Benitez raised this issue at trial in California state court without success. The day before he was to be sentenced, the United States Department of State faxed a letter to the District Attorney of San Diego County indicating that even though the State Department did “not believe the Office of the District Attorney is required to make such a recommendation,” the Department of State still believed it would be wise if Benitez were not issued a life sentence. Benitez was given an indeterminate sentence of fifteen years to life with an enhancement for the personal use of a firearm. At the sentencing hearing, the state trial court indicated that Benitez's argument-that the sentence violated the terms of his extradition-was not ripe for review.
Benitez's state habeas petitions were denied. The federal magistrate judge determined that Benitez's petition challenging his sentence had merit, but was not ripe because Benitez might not be forced to serve jail time exceeding thirty years. The district court decided that the dispute was ripe but that Benitez failed to demonstrate that his sentence violated clearly established federal law.
Benitez's extradition was conditioned upon a limitation on what sentence could be entered against him as well as what sentence he could serve. When the Venezuelan Ministry of Foreign Affairs informed the U.S. Embassy of the Venezuelan Supreme Court's decision to extradite Benitez, the Ministry indicated that the extradition was “conditioned to the understanding that the aforementioned citizen will not be sentenced to death or life in prison or incarceration for more than thirty (30) years.” (emphasis added). Benitez's extradition decree also limited what sentence could be issued as well as what sentence could be served.
This dispute became ripe as soon as the state court entered a sentence of fifteen years to life. Cf. United States v. Campbell, 300 F.3d 202, 211 (2d Cir.2002) (recognizing a difference between extradition terms limiting what sentence could be entered by the receiving state's courts and what sentence the receiving state could force the prisoner to serve).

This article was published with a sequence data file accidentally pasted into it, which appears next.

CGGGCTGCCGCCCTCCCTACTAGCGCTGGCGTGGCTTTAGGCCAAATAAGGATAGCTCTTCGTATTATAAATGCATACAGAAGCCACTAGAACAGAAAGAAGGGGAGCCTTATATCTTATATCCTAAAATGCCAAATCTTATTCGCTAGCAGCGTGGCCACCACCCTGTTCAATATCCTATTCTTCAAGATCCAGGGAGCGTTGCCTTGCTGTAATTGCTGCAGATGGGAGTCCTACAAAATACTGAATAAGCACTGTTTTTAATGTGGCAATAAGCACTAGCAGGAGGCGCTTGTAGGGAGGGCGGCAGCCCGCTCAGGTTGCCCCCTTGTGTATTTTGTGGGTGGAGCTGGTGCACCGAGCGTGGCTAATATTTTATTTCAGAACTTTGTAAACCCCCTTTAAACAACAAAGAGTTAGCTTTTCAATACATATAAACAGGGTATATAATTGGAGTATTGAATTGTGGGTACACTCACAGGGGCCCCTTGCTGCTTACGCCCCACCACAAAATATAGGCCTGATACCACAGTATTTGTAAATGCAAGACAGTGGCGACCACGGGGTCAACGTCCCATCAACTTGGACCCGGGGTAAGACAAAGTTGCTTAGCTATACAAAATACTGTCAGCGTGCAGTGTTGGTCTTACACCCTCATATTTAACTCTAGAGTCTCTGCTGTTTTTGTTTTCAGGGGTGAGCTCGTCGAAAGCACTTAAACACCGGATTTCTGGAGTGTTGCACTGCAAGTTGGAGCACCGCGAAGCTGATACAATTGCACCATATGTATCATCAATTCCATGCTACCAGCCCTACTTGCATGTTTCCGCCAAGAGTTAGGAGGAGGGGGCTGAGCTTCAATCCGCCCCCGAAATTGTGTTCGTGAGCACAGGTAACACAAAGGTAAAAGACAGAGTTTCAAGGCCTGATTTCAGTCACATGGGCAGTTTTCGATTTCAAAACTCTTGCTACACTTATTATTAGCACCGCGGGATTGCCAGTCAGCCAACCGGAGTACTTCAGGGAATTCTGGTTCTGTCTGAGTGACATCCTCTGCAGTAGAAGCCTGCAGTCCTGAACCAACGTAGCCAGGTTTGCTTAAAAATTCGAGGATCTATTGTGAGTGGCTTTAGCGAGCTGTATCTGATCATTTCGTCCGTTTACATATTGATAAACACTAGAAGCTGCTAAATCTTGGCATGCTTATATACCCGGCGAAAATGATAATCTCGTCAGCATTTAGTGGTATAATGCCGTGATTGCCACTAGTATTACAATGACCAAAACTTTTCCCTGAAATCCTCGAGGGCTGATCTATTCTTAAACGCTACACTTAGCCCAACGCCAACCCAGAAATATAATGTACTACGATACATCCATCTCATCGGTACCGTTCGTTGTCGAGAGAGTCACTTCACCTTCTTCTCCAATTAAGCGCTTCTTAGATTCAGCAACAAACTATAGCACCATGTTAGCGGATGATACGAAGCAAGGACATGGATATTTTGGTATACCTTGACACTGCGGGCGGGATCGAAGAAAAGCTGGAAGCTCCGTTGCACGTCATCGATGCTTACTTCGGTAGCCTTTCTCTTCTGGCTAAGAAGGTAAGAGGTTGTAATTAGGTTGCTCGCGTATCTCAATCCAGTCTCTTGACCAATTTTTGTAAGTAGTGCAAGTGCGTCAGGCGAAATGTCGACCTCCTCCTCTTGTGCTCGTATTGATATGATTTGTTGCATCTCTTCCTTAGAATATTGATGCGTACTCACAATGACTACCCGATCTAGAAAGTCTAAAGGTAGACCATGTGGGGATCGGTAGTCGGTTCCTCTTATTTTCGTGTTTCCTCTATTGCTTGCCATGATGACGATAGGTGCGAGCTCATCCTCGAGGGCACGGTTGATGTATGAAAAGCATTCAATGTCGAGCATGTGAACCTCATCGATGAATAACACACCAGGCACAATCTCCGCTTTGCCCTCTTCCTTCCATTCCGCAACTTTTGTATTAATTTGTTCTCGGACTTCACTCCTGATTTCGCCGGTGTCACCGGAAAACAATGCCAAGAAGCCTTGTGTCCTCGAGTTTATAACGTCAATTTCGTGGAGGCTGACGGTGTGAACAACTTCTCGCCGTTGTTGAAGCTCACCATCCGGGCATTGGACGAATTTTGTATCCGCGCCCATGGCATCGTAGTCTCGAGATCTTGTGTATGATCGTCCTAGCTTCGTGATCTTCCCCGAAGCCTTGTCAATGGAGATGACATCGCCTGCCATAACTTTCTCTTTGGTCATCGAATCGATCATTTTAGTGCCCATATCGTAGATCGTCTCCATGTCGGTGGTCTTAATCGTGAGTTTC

We review the district court's denial of a writ of habeas corpus de novo. Martinez-Villareal v. Lewis, 80 F.3d 1301, 1305 (9th Cir.1996). Because Benitez filed his petition after the effective date of the Antiterrorism and Effective Death Penalty Act of 1996 (“AEDPA”), it provides the governing standard of review. See Woodford v. Garceau, 538 U.S. 202, 207, 123 S.Ct. 1398, 155 L.Ed.2d 363 (2003). For a writ to issue under AEDPA we must find that the state court's decision was either contrary to or an objectively unreasonable application of “clearly established Federal law, as determined by the Supreme Court of the United States.” 28 U.S.C. § 2254(d)(1); see also Fry v. Pliler, --- U.S. ----, 127 S.Ct. 2321, 2326-27, 168 L.Ed.2d 16 (2007). Clearly established federal law is confined to the Court's holdings as of the date of the state court decision. Abdul-Kabir v. Quarterman, --- U.S. ----, 127 S.Ct. 1654, 1682, 167 L.Ed.2d 585 (2007).
In United States v. Rauscher, 119 U.S. 407, 7 S.Ct. 234, 30 L.Ed. 425 (1886), and Johnson v. Browne, 205 U.S. 309, 27 S.Ct. 539, 51 L.Ed. 816 (1907), the Supreme Court set forth principles for interpreting extradition treaties and analyzed the effect of limitations on what offenses may be punished by the extraditing country. Benitez fails to establish that the state court's decision was an objectively unreasonable application of Rauscher's and Browne's holdings.